In the early 1980s, doctors discovered that a previously unknown virus—subsequently named the human immunodeficiency virus (HIV)—that was responsible for a lethal illness was spreading through the San Francisco gay community. The illness, now known around the world as acquired immunodeficiency syndrome (AIDS), resulted in the deterioration of the human immune system to such an extent that those afflicted with it faced a high risk of dying from pneumonia, an illness that is normally overcome by the human body’s natural immune system. Medical authorities soon discovered that HIV was a communicable disease that was spread through the commingling of certain body fluids, and that it was increasingly being discovered among individuals of different sexual orientations who lived outside the San Francisco area. This knowledge convinced many health professionals that public health programs designed to control the spread of HIV should be quickly enacted.
Since HIV is transmitted through body fluids, it became obvious that the sharing of unhygienic needles among intravenous drug users was a high-risk activity. Indeed, a 1995 study reported by the National Academy of Sciences states that ‘‘[t]he epidemiologic data indicate that the HIV epidemic in this country is now clearly driven by infections occurring in the population of injection drug users, their sexual partners, and their offspring.’’ By the end of the 1980s, it had become apparent to many in the field of public health that one of the most effective ways to reduce the spread of the HIV virus would be to provide intravenous drug users with free needles. The merits of this idea were strongly reinforced by a 2004 World Health Organization study which explains that ‘‘[p]roviding access to and encouraging utilization of sterile needles and syringes for [intravenous drug users] is now generally considered to be a fundamental component of any comprehensive and effective HIV-prevention programme.’’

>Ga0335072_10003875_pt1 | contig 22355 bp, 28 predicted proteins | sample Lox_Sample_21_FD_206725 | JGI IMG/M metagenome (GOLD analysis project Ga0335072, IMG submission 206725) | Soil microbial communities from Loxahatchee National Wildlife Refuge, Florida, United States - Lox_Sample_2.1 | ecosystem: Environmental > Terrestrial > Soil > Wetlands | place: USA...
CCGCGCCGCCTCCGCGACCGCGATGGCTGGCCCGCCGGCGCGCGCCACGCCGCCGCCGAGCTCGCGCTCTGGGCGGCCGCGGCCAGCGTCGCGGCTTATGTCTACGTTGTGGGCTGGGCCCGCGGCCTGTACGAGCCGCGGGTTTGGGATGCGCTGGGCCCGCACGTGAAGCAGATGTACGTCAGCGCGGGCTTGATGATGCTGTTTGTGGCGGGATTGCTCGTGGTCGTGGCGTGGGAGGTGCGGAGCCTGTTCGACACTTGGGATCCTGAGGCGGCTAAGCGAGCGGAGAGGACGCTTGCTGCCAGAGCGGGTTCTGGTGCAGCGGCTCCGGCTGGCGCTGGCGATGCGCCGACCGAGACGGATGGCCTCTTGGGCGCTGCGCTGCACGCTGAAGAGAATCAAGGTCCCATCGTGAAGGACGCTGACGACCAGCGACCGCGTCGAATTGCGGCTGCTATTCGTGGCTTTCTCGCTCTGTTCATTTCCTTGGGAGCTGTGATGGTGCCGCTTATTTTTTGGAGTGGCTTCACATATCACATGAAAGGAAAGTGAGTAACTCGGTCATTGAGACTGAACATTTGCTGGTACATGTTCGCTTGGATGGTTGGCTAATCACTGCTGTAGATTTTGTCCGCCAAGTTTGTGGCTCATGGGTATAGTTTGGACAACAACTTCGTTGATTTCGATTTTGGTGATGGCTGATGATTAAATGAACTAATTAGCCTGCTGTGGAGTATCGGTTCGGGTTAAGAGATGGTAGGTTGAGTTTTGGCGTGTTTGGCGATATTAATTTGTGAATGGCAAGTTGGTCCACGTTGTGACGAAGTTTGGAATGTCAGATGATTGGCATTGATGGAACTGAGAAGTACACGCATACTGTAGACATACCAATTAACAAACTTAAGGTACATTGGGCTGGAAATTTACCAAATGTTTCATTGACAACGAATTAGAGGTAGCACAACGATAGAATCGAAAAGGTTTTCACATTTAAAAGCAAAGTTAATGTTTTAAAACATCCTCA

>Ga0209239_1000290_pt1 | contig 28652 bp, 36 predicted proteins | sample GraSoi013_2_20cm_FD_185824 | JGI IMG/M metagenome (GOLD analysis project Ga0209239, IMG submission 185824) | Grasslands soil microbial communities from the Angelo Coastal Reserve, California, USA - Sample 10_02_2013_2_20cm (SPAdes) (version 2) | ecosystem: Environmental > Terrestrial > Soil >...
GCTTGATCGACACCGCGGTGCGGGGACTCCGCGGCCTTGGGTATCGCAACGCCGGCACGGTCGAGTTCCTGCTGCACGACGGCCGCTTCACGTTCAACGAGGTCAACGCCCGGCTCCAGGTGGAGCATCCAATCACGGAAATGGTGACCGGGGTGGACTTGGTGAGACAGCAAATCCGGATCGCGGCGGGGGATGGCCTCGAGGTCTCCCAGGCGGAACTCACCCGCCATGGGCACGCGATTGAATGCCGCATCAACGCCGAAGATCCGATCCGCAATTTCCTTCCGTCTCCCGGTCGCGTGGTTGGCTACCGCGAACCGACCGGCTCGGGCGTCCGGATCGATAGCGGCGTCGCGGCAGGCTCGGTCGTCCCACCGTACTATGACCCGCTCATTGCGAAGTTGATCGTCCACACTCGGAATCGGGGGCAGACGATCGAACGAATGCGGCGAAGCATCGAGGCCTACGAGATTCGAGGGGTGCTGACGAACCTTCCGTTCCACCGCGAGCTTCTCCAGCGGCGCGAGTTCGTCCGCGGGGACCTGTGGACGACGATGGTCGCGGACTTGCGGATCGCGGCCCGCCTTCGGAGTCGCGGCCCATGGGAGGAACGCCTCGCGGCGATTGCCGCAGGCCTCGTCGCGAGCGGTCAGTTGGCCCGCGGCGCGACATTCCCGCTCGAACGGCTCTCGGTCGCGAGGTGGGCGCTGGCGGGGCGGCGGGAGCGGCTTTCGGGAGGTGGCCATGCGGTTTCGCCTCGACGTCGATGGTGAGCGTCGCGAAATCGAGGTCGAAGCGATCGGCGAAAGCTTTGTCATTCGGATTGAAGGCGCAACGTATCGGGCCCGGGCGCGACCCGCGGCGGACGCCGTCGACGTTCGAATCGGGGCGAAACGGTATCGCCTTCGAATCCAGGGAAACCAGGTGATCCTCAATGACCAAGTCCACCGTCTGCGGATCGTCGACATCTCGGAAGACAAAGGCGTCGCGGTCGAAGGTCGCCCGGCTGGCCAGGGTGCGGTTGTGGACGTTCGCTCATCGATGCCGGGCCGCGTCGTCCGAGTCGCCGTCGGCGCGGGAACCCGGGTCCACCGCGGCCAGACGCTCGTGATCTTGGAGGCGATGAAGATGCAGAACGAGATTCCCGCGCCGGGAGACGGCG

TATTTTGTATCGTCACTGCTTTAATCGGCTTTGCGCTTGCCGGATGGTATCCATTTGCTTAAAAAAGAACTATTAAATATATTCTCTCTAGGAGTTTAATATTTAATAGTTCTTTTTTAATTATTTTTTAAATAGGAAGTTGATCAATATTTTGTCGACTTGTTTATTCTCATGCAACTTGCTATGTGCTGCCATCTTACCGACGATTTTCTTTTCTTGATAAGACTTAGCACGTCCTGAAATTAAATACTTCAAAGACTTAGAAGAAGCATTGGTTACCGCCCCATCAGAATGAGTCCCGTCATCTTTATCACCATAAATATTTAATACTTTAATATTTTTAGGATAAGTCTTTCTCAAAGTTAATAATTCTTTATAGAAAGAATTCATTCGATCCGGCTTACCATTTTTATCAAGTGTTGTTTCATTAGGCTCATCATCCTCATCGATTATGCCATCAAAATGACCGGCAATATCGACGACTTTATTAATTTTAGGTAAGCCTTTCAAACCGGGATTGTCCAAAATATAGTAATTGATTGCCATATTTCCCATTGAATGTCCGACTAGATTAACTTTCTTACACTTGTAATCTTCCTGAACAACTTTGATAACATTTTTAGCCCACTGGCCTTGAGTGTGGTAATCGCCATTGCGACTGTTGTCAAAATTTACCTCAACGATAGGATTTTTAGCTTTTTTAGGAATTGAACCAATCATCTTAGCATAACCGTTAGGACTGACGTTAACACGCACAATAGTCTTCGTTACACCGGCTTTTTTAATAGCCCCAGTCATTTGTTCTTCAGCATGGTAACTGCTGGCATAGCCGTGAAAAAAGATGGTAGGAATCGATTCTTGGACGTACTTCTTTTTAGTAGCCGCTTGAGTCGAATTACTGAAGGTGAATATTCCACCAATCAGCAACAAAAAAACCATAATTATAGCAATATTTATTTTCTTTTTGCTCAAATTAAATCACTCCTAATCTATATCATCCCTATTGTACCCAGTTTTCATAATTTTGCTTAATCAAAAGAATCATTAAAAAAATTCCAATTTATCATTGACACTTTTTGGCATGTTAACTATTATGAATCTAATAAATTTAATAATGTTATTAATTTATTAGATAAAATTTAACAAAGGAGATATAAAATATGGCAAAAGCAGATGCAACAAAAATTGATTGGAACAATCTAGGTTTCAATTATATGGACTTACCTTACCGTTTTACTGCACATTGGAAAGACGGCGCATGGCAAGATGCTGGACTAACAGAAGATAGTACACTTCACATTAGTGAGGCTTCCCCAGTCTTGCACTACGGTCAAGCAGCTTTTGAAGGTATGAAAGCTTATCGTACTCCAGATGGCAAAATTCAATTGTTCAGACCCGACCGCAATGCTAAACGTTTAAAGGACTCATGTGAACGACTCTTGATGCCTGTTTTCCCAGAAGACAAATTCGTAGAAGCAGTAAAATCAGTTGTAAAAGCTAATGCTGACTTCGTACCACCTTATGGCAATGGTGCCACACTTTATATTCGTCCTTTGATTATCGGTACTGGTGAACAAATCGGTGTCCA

Yet in a contrary move spearheaded by Senator Jesse Helms (R-NC), the U.S. Congress enacted an amendment in 1989 that prohibited federal funds from being used to support free needle programs for illicit drug users. This controversial policy, which has remained in effect since that time, was supported by lawmakers who thought that free needle programs would promote the intravenous use of illegal drugs in several important ways. First, if the government provides free needles, then one of the costs normally associated with intravenous drug use would have been eliminated. Second, the threat of acquiring the HIV virus by sharing needles acts as a strong deterrent to intravenous drug use. Finally, free needle programs might convey a message—especially to young people who are not yet intravenous drug users—that the government condones the intravenous use of illegal drugs. These arguments, though, have been strongly challenged by critics of the policy.
References and Further Reading